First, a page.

STAFF’S ability to track and monitor patients’ medication at an Old Town care home was thrown in question by a health watchdog following a surprise inspection.

Sporadic medication stock checks were deemed a concern by the Care Quality Commission (CQC) after an unscheduled visit to Fairhaven Residential Home.

The home failed to meet the adequate standard expected for ‘caring for people safely and protecting them from harm’ through poor medicine management, inspectors said.

It did, however, achieve the remaining four out five criteria all hospitals and health providers are evaluated on by the watchdog.

Management at the home said they have worked to put the situation right and devised new policy to deal with the inspector’s comments.

In a report published this month following the inspection on February 5, an unnmaned inspector said: “We found that the provider could not ensure that medicines were prescribed and given by staff safely in order to protect people.

“The stock check identified for example missed signatures on the Medicine Administration Record (MAR) charts and the incorrect amount of medicines in stock.

“The controlled drug book was in place but we found it difficult to track the medicines as the index had not been completed.”

He added: “We reviewed the medicines for a person who was on respite care.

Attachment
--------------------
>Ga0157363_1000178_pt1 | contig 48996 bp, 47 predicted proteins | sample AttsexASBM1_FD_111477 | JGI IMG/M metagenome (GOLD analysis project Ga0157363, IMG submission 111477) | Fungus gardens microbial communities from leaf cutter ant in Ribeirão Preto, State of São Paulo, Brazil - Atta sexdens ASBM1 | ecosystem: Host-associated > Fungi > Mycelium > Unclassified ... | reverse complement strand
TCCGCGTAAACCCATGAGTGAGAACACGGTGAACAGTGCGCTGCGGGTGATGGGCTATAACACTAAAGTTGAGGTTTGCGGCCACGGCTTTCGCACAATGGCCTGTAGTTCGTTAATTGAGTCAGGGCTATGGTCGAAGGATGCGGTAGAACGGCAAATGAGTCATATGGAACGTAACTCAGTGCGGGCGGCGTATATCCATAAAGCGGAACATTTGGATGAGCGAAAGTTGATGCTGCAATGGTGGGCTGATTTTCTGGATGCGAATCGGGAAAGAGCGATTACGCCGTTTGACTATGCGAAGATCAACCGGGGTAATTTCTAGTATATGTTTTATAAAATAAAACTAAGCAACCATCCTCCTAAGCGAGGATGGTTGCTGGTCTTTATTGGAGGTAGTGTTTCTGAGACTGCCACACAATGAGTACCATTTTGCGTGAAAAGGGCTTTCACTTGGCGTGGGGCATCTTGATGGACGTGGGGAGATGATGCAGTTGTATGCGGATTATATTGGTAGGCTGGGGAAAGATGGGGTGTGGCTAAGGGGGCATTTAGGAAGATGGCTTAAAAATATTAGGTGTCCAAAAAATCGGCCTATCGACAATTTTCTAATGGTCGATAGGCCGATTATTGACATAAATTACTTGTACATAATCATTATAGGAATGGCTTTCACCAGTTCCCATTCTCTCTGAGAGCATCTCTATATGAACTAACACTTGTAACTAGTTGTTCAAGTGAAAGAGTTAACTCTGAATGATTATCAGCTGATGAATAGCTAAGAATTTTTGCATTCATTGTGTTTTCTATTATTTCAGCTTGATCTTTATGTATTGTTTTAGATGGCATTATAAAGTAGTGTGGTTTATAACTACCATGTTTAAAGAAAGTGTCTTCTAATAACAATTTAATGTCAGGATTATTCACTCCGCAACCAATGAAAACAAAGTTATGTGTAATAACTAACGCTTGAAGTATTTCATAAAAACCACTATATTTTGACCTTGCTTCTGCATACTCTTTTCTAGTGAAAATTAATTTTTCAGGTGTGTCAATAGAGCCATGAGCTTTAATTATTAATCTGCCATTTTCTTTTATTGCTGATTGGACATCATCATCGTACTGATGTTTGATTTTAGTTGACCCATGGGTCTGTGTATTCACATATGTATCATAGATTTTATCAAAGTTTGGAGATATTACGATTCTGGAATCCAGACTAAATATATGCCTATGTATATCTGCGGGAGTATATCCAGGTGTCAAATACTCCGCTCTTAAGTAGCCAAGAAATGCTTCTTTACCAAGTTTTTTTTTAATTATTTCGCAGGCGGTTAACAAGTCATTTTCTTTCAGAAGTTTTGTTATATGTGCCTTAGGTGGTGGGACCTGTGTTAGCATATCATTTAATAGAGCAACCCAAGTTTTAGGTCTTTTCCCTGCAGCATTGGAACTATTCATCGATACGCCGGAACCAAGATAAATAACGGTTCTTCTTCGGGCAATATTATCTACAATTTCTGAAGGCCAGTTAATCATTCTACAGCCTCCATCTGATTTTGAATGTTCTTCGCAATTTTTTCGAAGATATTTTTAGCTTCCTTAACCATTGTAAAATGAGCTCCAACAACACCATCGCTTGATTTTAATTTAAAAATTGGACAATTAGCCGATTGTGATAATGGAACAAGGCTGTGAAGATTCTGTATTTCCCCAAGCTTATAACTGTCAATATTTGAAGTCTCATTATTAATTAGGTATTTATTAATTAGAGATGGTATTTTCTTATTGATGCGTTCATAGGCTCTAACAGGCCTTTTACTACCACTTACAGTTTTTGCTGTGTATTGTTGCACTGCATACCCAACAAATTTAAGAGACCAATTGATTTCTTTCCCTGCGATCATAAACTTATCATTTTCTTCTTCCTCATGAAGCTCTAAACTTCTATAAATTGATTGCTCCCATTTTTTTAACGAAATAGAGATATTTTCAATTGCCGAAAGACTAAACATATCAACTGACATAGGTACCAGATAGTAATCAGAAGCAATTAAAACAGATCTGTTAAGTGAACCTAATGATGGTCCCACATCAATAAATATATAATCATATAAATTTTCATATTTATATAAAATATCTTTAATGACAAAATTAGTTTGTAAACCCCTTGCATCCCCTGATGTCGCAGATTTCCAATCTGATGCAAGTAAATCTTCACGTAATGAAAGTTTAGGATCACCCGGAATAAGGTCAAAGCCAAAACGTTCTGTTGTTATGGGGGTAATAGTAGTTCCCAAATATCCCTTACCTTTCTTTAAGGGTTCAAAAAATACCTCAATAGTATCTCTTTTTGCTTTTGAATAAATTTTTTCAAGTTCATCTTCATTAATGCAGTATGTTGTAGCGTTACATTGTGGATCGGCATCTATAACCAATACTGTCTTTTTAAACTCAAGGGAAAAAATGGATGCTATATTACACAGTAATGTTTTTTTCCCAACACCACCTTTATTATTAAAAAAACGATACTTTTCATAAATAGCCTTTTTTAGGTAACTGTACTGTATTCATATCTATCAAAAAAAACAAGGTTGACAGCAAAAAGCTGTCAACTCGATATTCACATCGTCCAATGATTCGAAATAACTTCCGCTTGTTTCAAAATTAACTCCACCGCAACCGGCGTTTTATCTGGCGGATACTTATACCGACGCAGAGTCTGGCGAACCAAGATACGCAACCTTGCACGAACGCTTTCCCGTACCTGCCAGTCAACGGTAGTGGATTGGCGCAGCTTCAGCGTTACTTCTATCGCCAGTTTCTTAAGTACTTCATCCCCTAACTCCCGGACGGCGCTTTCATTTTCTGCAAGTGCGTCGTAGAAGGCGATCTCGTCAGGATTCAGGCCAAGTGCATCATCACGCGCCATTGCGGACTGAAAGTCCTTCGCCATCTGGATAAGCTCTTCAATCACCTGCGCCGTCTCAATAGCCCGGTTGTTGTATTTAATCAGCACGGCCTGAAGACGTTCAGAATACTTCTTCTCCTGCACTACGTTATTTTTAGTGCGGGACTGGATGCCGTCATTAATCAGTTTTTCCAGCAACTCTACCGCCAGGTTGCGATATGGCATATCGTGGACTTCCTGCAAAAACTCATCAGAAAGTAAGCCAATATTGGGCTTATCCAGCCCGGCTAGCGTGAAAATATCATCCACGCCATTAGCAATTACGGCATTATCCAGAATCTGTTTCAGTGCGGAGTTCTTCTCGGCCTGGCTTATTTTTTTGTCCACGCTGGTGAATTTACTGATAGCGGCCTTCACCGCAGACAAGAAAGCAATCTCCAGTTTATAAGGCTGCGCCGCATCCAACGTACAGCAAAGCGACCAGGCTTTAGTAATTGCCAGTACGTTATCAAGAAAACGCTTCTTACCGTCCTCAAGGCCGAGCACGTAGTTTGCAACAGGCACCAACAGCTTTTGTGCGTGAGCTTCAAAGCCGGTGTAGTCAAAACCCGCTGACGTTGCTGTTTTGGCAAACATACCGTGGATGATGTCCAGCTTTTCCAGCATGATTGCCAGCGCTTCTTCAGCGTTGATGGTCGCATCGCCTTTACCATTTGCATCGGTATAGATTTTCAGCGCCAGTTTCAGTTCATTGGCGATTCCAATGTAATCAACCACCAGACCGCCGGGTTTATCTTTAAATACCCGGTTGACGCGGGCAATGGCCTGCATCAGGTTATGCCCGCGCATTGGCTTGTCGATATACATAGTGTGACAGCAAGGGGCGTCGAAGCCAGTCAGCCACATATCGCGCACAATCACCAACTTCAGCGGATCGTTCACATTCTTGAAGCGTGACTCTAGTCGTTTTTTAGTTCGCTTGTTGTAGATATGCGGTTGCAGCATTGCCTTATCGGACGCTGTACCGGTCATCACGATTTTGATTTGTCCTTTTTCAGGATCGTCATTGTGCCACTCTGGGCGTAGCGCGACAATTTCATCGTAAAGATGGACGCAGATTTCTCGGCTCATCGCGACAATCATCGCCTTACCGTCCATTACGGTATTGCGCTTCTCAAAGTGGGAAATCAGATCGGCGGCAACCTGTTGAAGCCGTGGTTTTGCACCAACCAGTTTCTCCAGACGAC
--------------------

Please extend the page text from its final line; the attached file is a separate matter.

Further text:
“Staff informed us that the person was able to self-administer their medicines and therefore they did not record the medicines on the MAR chart. This meant that the provider was unable to account for prescribed medicines being brought into or leaving the home. We were unable to conduct a stock check to ensure that no medicines had gone missing. ”

Despite this, medicines were found to be well ordered and the medicine fridge’s temperature checked at regular intervals.

This failing was deemed minor by inspectors who found patients were treated with ‘kindness and patience’ by staff. Their safety and protection was met in every other aspect of care, according to the document.

General manager at Fairhaven, Lorraine Sawyer, explained that measures had been put in place to improve medication management.

“Everything is in place now,” she said. “It was all done a week after they left. The problem was mainly due to policy. We sent the CQC all the updates they needed and it’s up to them whether they come back to check everything.

“We knew we had a problem area and we were dealing with it at the time they came.”